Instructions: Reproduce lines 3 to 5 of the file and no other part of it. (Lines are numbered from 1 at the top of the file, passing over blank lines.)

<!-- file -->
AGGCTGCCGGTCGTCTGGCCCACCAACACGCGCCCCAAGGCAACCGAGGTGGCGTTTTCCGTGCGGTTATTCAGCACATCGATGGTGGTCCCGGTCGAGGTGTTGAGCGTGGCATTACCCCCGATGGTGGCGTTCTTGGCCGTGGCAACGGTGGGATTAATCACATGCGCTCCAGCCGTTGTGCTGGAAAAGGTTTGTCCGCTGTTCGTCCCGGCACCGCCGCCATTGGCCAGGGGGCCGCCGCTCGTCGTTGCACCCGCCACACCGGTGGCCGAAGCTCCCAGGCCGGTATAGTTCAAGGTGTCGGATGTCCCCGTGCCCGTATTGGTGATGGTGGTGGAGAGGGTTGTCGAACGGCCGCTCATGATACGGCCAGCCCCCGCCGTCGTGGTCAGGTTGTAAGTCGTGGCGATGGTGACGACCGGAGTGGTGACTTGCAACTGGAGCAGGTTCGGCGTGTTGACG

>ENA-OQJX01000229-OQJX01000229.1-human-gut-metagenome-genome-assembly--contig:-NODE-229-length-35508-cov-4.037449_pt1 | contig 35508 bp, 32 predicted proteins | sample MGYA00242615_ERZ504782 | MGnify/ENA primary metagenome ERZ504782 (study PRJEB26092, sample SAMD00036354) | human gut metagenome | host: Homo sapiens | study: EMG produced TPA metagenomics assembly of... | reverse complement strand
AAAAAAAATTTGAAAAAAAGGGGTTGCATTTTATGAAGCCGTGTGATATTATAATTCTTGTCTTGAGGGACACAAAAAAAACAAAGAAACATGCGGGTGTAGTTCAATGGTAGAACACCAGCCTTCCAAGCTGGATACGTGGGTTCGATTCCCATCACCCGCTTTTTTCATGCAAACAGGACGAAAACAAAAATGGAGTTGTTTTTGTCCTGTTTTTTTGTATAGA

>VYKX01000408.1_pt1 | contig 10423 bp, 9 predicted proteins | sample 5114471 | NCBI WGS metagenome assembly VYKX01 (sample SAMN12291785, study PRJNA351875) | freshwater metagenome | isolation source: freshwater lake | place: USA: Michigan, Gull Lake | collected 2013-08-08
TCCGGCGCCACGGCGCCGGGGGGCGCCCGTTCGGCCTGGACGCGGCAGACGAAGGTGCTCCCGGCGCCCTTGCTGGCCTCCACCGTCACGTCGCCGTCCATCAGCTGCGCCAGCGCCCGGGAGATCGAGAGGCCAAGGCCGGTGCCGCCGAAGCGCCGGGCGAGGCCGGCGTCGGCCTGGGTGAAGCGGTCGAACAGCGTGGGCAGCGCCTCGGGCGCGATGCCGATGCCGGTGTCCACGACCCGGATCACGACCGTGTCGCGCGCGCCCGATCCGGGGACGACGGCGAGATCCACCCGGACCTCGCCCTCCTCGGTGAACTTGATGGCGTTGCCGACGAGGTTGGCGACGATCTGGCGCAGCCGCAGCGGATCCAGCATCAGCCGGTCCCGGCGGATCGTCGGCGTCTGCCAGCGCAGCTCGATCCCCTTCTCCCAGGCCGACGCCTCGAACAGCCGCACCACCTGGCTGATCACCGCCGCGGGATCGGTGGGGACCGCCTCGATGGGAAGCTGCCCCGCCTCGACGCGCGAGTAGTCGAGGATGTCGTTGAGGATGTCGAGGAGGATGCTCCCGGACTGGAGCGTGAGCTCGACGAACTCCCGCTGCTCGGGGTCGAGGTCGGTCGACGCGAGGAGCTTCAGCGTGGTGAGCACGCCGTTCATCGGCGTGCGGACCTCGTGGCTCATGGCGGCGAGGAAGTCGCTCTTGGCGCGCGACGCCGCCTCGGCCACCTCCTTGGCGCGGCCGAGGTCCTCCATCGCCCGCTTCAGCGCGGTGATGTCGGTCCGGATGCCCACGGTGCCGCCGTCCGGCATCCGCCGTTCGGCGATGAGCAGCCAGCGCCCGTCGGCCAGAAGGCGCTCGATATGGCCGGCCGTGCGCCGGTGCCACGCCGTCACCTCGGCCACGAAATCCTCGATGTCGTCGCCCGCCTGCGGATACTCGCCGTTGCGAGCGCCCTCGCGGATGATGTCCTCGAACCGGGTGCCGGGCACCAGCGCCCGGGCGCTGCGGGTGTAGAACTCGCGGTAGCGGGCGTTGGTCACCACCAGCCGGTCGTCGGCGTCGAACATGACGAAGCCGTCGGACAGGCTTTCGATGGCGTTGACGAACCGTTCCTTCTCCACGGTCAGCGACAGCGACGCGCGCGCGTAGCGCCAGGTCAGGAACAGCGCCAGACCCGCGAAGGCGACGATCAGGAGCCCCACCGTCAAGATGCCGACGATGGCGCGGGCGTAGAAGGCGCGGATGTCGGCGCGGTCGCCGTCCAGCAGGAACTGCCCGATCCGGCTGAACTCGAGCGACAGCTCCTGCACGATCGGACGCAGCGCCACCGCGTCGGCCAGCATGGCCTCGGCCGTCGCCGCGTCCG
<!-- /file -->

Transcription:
AAAAAAAATTTGAAAAAAAGGGGTTGCATTTTATGAAGCCGTGTGATATTATAATTCTTGTCTTGAGGGACACAAAAAAAACAAAGAAACATGCGGGTGTAGTTCAATGGTAGAACACCAGCCTTCCAAGCTGGATACGTGGGTTCGATTCCCATCACCCGCTTTTTTCATGCAAACAGGACGAAAACAAAAATGGAGTTGTTTTTGTCCTGTTTTTTTGTATAGA

>VYKX01000408.1_pt1 | contig 10423 bp, 9 predicted proteins | sample 5114471 | NCBI WGS metagenome assembly VYKX01 (sample SAMN12291785, study PRJNA351875) | freshwater metagenome | isolation source: freshwater lake | place: USA: Michigan, Gull Lake | collected 2013-08-08
TCCGGCGCCACGGCGCCGGGGGGCGCCCGTTCGGCCTGGACGCGGCAGACGAAGGTGCTCCCGGCGCCCTTGCTGGCCTCCACCGTCACGTCGCCGTCCATCAGCTGCGCCAGCGCCCGGGAGATCGAGAGGCCAAGGCCGGTGCCGCCGAAGCGCCGGGCGAGGCCGGCGTCGGCCTGGGTGAAGCGGTCGAACAGCGTGGGCAGCGCCTCGGGCGCGATGCCGATGCCGGTGTCCACGACCCGGATCACGACCGTGTCGCGCGCGCCCGATCCGGGGACGACGGCGAGATCCACCCGGACCTCGCCCTCCTCGGTGAACTTGATGGCGTTGCCGACGAGGTTGGCGACGATCTGGCGCAGCCGCAGCGGATCCAGCATCAGCCGGTCCCGGCGGATCGTCGGCGTCTGCCAGCGCAGCTCGATCCCCTTCTCCCAGGCCGACGCCTCGAACAGCCGCACCACCTGGCTGATCACCGCCGCGGGATCGGTGGGGACCGCCTCGATGGGAAGCTGCCCCGCCTCGACGCGCGAGTAGTCGAGGATGTCGTTGAGGATGTCGAGGAGGATGCTCCCGGACTGGAGCGTGAGCTCGACGAACTCCCGCTGCTCGGGGTCGAGGTCGGTCGACGCGAGGAGCTTCAGCGTGGTGAGCACGCCGTTCATCGGCGTGCGGACCTCGTGGCTCATGGCGGCGAGGAAGTCGCTCTTGGCGCGCGACGCCGCCTCGGCCACCTCCTTGGCGCGGCCGAGGTCCTCCATCGCCCGCTTCAGCGCGGTGATGTCGGTCCGGATGCCCACGGTGCCGCCGTCCGGCATCCGCCGTTCGGCGATGAGCAGCCAGCGCCCGTCGGCCAGAAGGCGCTCGATATGGCCGGCCGTGCGCCGGTGCCACGCCGTCACCTCGGCCACGAAATCCTCGATGTCGTCGCCCGCCTGCGGATACTCGCCGTTGCGAGCGCCCTCGCGGATGATGTCCTCGAACCGGGTGCCGGGCACCAGCGCCCGGGCGCTGCGGGTGTAGAACTCGCGGTAGCGGGCGTTGGTCACCACCAGCCGGTCGTCGGCGTCGAACATGACGAAGCCGTCGGACAGGCTTTCGATGGCGTTGACGAACCGTTCCTTCTCCACGGTCAGCGACAGCGACGCGCGCGCGTAGCGCCAGGTCAGGAACAGCGCCAGACCCGCGAAGGCGACGATCAGGAGCCCCACCGTCAAGATGCCGACGATGGCGCGGGCGTAGAAGGCGCGGATGTCGGCGCGGTCGCCGTCCAGCAGGAACTGCCCGATCCGGCTGAACTCGAGCGACAGCTCCTGCACGATCGGACGCAGCGCCACCGCGTCGGCCAGCATGGCCTCGGCCGTCGCCGCGTCCG